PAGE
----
I’ve somehow let this summer slip by without baking much with local fruit. All the blueberries went into bowls with chunks of cantaloupe instead of being added to muffins or pancakes or turnovers. So, I was determined to do some baking with peaches before they’re gone for the year. I had extra motivation when I received a sample of Chameleon Cold Brew Texas Pecan Coffee. I’ve been a fan of this locally made cold brew coffee for years, and I couldn’t wait to try their new pecan flavor. The coffee is made with 100 percent organic, Fair Trade Arabica coffee and Texas Hill County limestone-cured water, and there is no added sugar in the flavored varieties. My plan was to whip up a breakfast full of Texas flavors with something deliciously peachy to go with this pecan coffee. I knew just what I wanted to bake. When I first mentioned the book Little Flower Baking I gushed a bit about how many recipes I wanted to try, and the Peach Ricotta Scones was one of them. They’re made with peaches mixed into the scone dough and an extra slice of peach of top of each one. And, the dollop of flavored ricotta on top was a revelation in scone-making.
I’ve made just about every kind of scone there is from sweet to savory; with cream or buttermilk; cut into squares, circles, and triangles. But, this was the first time I’ve topped them with ricotta. Of course, I have opinions about making scones too. Here, the peaches were to be sliced and frozen before being mixed into the dough. That makes sense because peaches are very juicy and wouldn’t mix well into the dough after just being cut. However, next time I’ll cut the peaches into chunks rather than slices. The slices were a little too big to incorporate easily. Also, I usually mix the dough by hand rather than in a stand mixer. In the mixer, the dough can quickly become overworked, and the peaches broke and didn’t mix in as nicely as they would have by hand. To start, I used a mix of all-purpose flour and whole wheat pastry flour combined with a little sugar, salt, and baking powder. Chilled, cubed butter was added to the flour mixture in a stand mixer and mixed until crumbly. Cream was added while mixing until the dough came together, and the frozen peach slices were added. The dough was transferred to a work surface and patted into a thick square before being cut into squares. The squares were placed on a baking sheet, and each was pressed on top to form an indentation for the ricotta. Whole-milk ricotta was mixed with vanilla bean seeds, a little sugar, and almond extract. A tablespoon of the ricotta mixture was placed in the indentations in the scones, and an extra slice of peach was placed next to the ricotta on each one. The baking sheet then went into the freezer for an hour before being baked.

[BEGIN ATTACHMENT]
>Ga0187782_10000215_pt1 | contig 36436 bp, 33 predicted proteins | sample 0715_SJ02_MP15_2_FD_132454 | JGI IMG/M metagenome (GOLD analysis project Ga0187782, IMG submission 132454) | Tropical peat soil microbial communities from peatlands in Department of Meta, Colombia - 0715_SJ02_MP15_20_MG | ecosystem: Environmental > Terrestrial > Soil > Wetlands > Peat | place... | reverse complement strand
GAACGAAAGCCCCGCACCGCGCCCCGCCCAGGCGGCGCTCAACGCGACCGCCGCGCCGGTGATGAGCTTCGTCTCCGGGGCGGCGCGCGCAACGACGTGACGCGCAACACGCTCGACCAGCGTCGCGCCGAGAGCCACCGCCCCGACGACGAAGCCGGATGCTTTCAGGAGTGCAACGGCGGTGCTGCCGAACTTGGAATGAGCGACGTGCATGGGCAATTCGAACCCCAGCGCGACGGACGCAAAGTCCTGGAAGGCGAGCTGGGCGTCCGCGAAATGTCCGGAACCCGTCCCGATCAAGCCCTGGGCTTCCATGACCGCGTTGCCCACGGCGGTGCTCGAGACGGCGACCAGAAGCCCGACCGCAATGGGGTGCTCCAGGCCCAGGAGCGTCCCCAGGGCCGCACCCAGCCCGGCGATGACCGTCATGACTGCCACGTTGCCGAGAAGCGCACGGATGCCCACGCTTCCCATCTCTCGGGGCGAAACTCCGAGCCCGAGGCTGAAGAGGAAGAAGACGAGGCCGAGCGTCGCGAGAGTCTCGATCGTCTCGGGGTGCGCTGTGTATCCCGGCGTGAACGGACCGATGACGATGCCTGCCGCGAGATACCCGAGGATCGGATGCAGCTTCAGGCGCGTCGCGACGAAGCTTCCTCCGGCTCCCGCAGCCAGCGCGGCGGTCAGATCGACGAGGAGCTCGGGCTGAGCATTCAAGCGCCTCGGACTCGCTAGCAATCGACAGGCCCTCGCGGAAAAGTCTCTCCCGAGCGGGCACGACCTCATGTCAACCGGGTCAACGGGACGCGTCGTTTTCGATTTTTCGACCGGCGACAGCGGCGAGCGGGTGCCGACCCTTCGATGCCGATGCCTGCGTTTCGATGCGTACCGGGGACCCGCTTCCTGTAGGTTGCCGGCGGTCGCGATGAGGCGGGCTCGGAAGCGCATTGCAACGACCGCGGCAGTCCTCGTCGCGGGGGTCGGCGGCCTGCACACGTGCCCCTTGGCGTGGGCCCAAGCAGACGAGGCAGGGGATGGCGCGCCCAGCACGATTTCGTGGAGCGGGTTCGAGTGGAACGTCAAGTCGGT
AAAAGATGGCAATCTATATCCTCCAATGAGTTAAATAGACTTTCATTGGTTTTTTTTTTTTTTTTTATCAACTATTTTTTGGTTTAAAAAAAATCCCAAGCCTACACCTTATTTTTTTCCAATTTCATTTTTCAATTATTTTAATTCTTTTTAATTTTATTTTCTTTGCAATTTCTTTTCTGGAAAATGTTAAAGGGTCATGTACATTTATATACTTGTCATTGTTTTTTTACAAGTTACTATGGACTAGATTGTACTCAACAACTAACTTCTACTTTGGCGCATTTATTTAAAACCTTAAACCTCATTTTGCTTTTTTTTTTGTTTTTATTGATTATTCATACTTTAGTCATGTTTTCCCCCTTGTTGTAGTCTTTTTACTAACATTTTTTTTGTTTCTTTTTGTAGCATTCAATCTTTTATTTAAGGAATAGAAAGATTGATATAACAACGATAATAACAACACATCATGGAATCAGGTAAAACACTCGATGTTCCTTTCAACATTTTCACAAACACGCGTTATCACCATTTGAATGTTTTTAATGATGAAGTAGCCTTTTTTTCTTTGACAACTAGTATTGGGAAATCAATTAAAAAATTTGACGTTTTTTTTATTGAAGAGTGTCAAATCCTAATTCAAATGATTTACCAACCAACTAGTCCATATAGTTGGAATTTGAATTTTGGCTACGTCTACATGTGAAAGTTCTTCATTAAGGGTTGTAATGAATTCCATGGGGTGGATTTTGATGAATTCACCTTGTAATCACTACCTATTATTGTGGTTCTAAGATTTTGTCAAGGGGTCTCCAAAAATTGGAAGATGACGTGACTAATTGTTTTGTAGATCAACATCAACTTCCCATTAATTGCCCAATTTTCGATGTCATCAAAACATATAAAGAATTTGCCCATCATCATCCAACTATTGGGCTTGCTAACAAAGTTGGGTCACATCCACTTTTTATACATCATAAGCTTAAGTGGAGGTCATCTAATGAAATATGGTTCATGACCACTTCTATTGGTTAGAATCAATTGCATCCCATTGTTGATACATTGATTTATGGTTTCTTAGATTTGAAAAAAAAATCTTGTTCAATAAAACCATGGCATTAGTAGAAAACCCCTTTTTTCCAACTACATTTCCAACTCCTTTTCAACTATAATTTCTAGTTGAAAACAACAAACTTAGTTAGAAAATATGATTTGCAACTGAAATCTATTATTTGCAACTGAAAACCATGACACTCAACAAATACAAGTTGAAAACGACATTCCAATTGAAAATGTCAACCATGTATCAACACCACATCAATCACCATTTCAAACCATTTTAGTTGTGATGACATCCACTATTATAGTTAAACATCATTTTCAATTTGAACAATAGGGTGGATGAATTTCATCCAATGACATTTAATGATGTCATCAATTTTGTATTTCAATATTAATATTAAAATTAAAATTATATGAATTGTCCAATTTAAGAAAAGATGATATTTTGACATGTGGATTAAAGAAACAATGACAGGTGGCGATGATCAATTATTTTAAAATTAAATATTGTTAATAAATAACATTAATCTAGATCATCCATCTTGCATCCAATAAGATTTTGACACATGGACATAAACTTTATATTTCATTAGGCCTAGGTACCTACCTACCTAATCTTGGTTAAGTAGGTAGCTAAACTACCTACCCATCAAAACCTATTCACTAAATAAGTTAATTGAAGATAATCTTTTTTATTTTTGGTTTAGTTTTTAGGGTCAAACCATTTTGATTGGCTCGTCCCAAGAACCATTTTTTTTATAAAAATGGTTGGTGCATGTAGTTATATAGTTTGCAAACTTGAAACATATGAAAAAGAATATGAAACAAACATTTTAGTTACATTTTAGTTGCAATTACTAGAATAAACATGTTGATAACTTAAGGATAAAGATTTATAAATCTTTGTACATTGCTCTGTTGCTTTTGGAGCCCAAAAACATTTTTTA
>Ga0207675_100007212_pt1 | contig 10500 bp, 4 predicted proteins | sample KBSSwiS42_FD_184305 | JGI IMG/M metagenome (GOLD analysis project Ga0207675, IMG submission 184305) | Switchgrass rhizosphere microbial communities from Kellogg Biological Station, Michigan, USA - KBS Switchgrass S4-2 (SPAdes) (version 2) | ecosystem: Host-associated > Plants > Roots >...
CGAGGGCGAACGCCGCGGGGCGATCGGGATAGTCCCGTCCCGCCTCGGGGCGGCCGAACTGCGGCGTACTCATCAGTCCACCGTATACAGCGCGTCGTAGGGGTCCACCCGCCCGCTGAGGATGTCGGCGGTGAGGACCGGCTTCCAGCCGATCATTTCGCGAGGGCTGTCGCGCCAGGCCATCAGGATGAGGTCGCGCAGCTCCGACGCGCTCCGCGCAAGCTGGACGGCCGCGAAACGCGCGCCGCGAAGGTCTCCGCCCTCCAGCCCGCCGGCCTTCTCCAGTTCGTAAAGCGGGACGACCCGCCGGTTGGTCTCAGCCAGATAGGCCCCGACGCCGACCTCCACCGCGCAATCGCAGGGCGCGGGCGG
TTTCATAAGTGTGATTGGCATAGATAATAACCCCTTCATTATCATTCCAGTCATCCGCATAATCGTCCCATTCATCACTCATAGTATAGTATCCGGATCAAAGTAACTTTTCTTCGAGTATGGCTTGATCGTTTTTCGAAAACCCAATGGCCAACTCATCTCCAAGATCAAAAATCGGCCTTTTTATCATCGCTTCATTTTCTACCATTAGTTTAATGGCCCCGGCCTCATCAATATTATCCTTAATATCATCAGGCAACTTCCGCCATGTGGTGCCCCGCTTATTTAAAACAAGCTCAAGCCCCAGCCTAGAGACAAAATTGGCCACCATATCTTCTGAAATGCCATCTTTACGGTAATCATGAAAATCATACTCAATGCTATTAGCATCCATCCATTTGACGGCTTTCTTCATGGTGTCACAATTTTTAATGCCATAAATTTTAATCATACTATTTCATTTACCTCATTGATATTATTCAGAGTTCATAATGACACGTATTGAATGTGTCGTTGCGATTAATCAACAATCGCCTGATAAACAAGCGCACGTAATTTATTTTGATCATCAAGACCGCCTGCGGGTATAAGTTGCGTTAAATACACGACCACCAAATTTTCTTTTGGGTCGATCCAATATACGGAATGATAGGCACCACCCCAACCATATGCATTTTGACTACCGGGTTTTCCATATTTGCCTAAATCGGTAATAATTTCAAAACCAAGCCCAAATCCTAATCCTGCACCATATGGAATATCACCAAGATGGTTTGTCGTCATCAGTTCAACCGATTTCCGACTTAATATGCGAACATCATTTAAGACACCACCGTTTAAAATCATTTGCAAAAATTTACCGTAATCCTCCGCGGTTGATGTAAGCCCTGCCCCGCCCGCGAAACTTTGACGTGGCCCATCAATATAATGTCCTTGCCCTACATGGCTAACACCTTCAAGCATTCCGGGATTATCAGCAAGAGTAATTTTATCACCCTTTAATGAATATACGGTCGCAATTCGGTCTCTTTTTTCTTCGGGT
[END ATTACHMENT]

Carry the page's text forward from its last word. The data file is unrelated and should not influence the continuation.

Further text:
Although I would make a couple of minor changes to the process next time, I wouldn’t change a thing about adding vanilla seeds and almond extract to ricotta and spooning it onto scones. I highly recommend trying that. Also, the freezing step before baking was essential. The ricotta firms up and stays in place well after being well chilled. And, the mix of Texas flavors with the cold brew pecan coffee? The nutty, smooth, nicely cold coffee was exactly right with peach scones.
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